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Parenting through separation

Neuroscience educator NATHAN WALLIS and divorce coach KIMBERLEE SWEENEY offer ideas for getting through a breakup and supporting your children as you negotiate the world of co-parenting. By Kate Barber

Separating from a partner is incredibly stressful: the second most stressful life event for a person behind the death of a spouse, according to the Holmes and Rahe Stress Inventory. You may have broken up with your partner, but you both love the children you’ve created and want to support them the best you can through this upheaval.

Remind children you love them and that it’s not their fault.

It is vital that you tell and show your children you love them and that this hasn’t changed. Children have a tendency to blame themselves, Nathan says. So reassure, and keep reassuring, them that this decision has absolutely nothing to do with anything they have done. 

Let them know what to expect.

As Nathan says, kids will register how stressful and traumatic this is from the way you respond to it. As hard as it is, you need to be as calm and reassuring as possible. Explain what is happening – that they will be staying at Dad’s over the weekend and then yours during the week. And that this is a temporary plan until you can work out together what is the best way of making this work.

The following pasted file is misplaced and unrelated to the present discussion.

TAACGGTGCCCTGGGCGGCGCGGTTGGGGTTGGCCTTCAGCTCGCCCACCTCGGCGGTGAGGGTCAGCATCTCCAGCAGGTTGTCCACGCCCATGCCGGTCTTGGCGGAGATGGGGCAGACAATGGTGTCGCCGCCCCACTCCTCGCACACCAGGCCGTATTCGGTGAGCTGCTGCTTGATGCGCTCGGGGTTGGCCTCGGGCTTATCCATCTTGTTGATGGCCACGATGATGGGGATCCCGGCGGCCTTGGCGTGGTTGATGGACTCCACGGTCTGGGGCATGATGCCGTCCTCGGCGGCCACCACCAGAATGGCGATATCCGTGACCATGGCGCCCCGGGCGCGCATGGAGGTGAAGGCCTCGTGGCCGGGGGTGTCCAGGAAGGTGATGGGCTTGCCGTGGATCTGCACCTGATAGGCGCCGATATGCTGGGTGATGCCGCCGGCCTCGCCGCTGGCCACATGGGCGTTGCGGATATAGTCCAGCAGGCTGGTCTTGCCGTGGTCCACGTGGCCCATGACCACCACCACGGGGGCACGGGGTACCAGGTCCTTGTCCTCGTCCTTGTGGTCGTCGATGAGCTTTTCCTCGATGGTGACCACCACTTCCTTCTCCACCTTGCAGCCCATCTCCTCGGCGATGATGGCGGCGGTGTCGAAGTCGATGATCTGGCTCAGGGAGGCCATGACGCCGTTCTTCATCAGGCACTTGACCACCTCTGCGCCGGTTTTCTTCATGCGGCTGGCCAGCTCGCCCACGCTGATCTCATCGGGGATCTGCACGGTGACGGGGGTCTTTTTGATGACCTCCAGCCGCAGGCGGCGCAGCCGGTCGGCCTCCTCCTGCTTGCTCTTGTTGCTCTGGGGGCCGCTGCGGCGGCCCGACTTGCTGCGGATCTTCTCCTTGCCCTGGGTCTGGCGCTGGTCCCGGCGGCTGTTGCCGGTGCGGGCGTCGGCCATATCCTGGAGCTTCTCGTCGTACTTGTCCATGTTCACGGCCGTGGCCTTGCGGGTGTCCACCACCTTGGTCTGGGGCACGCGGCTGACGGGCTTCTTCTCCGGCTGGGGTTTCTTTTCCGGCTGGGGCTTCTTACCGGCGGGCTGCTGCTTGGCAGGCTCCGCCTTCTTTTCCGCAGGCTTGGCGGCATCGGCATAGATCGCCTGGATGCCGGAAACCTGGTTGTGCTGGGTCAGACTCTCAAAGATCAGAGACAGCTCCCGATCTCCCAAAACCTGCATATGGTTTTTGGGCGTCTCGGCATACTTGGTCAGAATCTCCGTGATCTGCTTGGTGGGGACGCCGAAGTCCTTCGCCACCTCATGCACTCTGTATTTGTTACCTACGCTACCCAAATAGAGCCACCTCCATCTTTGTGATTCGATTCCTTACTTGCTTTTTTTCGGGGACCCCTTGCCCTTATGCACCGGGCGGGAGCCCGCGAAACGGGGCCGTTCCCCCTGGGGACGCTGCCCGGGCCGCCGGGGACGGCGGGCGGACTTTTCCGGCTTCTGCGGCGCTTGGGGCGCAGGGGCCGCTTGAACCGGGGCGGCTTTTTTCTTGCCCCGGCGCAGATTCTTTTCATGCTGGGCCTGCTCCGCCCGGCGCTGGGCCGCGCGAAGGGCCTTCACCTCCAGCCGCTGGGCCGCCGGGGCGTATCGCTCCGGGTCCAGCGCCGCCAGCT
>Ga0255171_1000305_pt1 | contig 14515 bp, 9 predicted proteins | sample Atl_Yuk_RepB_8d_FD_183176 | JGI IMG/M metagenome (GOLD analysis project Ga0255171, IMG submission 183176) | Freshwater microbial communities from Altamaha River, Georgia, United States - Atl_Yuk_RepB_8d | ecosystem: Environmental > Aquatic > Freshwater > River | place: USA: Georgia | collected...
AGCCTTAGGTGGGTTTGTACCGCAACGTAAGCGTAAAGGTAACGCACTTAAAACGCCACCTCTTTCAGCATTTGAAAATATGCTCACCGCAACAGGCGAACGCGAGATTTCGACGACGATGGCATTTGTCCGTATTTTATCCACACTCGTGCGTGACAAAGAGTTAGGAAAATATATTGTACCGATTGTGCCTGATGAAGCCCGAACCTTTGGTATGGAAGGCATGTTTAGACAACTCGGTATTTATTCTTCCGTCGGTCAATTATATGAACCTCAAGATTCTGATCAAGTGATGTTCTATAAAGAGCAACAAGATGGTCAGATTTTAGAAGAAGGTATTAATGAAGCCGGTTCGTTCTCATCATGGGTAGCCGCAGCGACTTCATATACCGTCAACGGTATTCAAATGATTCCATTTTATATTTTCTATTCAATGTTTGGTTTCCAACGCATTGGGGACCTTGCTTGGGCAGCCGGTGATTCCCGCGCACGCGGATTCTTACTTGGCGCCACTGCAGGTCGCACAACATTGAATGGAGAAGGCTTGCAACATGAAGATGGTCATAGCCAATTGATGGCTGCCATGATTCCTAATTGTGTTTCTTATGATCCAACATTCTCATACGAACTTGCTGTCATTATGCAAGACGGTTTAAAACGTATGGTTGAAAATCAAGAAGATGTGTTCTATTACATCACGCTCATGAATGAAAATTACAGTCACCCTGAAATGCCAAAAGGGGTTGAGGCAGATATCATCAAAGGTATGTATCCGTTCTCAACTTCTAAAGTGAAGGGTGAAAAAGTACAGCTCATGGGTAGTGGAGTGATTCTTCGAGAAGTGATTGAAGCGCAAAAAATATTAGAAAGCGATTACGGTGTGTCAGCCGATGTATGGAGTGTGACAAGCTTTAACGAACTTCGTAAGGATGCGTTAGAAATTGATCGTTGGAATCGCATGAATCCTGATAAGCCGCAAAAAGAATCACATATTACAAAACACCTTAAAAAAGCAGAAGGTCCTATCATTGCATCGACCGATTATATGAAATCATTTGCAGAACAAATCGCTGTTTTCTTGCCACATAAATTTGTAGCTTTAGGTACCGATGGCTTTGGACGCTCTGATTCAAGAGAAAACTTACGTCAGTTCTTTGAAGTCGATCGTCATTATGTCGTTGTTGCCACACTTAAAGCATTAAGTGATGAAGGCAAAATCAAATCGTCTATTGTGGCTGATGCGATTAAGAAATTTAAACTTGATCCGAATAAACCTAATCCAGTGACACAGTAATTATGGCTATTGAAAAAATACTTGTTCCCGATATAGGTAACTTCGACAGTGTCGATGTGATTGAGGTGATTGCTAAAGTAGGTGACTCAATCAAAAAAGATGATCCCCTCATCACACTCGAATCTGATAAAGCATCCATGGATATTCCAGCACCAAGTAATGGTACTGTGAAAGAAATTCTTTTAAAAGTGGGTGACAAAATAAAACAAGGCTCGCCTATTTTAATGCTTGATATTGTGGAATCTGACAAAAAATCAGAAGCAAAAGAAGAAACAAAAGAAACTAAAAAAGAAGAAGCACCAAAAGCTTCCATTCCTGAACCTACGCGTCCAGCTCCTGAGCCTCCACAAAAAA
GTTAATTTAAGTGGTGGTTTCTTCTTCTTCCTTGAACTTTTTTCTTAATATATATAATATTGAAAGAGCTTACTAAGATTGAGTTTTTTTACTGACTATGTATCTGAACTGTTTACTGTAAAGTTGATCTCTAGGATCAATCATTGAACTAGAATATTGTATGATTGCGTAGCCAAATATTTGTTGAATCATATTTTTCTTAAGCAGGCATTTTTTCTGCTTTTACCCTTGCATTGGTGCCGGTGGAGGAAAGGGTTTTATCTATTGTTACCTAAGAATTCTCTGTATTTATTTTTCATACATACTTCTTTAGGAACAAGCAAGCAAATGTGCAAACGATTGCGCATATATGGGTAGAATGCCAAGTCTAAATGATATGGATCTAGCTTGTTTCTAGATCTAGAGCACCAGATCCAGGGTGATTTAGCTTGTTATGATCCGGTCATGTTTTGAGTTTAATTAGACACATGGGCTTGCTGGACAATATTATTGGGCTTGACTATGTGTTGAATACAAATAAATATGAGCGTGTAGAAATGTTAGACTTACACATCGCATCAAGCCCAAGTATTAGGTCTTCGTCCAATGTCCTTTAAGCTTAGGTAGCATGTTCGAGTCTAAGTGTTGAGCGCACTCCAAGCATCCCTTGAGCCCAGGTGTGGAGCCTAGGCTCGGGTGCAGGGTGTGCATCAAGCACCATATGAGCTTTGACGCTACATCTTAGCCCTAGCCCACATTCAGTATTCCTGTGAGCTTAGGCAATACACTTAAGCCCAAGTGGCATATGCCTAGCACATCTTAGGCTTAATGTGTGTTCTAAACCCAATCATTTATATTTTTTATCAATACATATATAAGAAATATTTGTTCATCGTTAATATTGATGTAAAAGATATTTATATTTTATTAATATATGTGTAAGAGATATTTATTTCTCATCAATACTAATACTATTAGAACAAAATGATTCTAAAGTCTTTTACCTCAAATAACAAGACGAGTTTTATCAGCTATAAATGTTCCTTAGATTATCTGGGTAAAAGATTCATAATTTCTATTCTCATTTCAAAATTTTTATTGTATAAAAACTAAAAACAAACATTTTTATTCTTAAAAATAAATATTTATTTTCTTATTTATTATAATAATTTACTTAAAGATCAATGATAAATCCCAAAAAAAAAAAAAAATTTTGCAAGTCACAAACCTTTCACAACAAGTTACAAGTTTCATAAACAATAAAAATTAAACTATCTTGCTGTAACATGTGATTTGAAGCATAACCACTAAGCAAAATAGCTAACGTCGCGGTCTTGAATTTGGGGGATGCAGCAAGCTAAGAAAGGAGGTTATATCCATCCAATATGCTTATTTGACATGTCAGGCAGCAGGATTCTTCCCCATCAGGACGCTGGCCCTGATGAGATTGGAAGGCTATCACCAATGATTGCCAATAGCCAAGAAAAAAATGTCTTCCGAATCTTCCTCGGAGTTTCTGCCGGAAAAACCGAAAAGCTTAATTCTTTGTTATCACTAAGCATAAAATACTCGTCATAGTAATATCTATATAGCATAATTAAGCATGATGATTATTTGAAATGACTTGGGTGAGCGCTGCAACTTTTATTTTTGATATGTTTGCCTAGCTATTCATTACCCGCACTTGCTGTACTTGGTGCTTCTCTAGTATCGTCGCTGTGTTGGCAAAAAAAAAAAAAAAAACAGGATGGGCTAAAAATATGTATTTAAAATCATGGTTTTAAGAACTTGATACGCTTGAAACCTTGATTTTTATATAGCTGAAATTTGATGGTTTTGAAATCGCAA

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Focus on rituals and routines.

It may feel like your world has cracked open and you don’t know how to hold the pieces together. This is the time, says Nathan, to reinforce the rituals and routines you have in your own home – for your kids’ sense of normalcy and security and your own. For example, if you used to talk about one good thing and one bad thing that happened in your day at dinnertime, then make sure this happens every night you’re with your kids. Stick to whatever evening routines you used to have – dinner, bath, songs, stories, bed. Your children will need the predictability that comes with routines.